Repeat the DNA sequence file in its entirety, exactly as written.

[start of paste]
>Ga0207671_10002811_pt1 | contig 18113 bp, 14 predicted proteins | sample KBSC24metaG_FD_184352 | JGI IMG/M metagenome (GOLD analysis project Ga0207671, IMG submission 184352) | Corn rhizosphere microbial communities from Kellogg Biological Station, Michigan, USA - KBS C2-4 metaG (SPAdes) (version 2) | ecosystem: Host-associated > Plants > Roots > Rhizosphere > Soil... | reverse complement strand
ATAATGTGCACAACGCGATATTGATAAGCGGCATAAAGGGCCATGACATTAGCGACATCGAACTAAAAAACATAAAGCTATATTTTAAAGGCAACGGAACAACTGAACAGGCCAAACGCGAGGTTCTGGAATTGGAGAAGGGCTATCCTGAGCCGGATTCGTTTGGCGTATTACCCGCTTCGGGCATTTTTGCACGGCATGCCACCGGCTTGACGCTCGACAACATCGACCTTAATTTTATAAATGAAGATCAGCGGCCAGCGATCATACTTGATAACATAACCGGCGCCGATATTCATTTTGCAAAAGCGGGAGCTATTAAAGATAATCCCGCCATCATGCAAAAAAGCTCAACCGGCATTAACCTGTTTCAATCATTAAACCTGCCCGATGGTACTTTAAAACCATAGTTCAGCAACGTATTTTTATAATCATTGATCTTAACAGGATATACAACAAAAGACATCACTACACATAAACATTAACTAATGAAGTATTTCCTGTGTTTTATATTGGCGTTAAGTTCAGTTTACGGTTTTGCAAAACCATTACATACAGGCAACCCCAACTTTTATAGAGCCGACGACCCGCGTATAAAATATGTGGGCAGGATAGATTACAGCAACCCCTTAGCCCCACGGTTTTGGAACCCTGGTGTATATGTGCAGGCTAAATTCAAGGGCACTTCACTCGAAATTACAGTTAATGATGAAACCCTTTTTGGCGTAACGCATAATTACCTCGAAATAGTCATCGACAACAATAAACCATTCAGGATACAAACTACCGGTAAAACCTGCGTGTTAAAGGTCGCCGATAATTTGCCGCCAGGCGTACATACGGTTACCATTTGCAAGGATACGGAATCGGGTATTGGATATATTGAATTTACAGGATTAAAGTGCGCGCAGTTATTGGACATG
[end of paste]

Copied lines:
>Ga0207671_10002811_pt1 | contig 18113 bp, 14 predicted proteins | sample KBSC24metaG_FD_184352 | JGI IMG/M metagenome (GOLD analysis project Ga0207671, IMG submission 184352) | Corn rhizosphere microbial communities from Kellogg Biological Station, Michigan, USA - KBS C2-4 metaG (SPAdes) (version 2) | ecosystem: Host-associated > Plants > Roots > Rhizosphere > Soil... | reverse complement strand
ATAATGTGCACAACGCGATATTGATAAGCGGCATAAAGGGCCATGACATTAGCGACATCGAACTAAAAAACATAAAGCTATATTTTAAAGGCAACGGAACAACTGAACAGGCCAAACGCGAGGTTCTGGAATTGGAGAAGGGCTATCCTGAGCCGGATTCGTTTGGCGTATTACCCGCTTCGGGCATTTTTGCACGGCATGCCACCGGCTTGACGCTCGACAACATCGACCTTAATTTTATAAATGAAGATCAGCGGCCAGCGATCATACTTGATAACATAACCGGCGCCGATATTCATTTTGCAAAAGCGGGAGCTATTAAAGATAATCCCGCCATCATGCAAAAAAGCTCAACCGGCATTAACCTGTTTCAATCATTAAACCTGCCCGATGGTACTTTAAAACCATAGTTCAGCAACGTATTTTTATAATCATTGATCTTAACAGGATATACAACAAAAGACATCACTACACATAAACATTAACTAATGAAGTATTTCCTGTGTTTTATATTGGCGTTAAGTTCAGTTTACGGTTTTGCAAAACCATTACATACAGGCAACCCCAACTTTTATAGAGCCGACGACCCGCGTATAAAATATGTGGGCAGGATAGATTACAGCAACCCCTTAGCCCCACGGTTTTGGAACCCTGGTGTATATGTGCAGGCTAAATTCAAGGGCACTTCACTCGAAATTACAGTTAATGATGAAACCCTTTTTGGCGTAACGCATAATTACCTCGAAATAGTCATCGACAACAATAAACCATTCAGGATACAAACTACCGGTAAAACCTGCGTGTTAAAGGTCGCCGATAATTTGCCGCCAGGCGTACATACGGTTACCATTTGCAAGGATACGGAATCGGGTATTGGATATATTGAATTTACAGGATTAAAGTGCGCGCAGTTATTGGACATG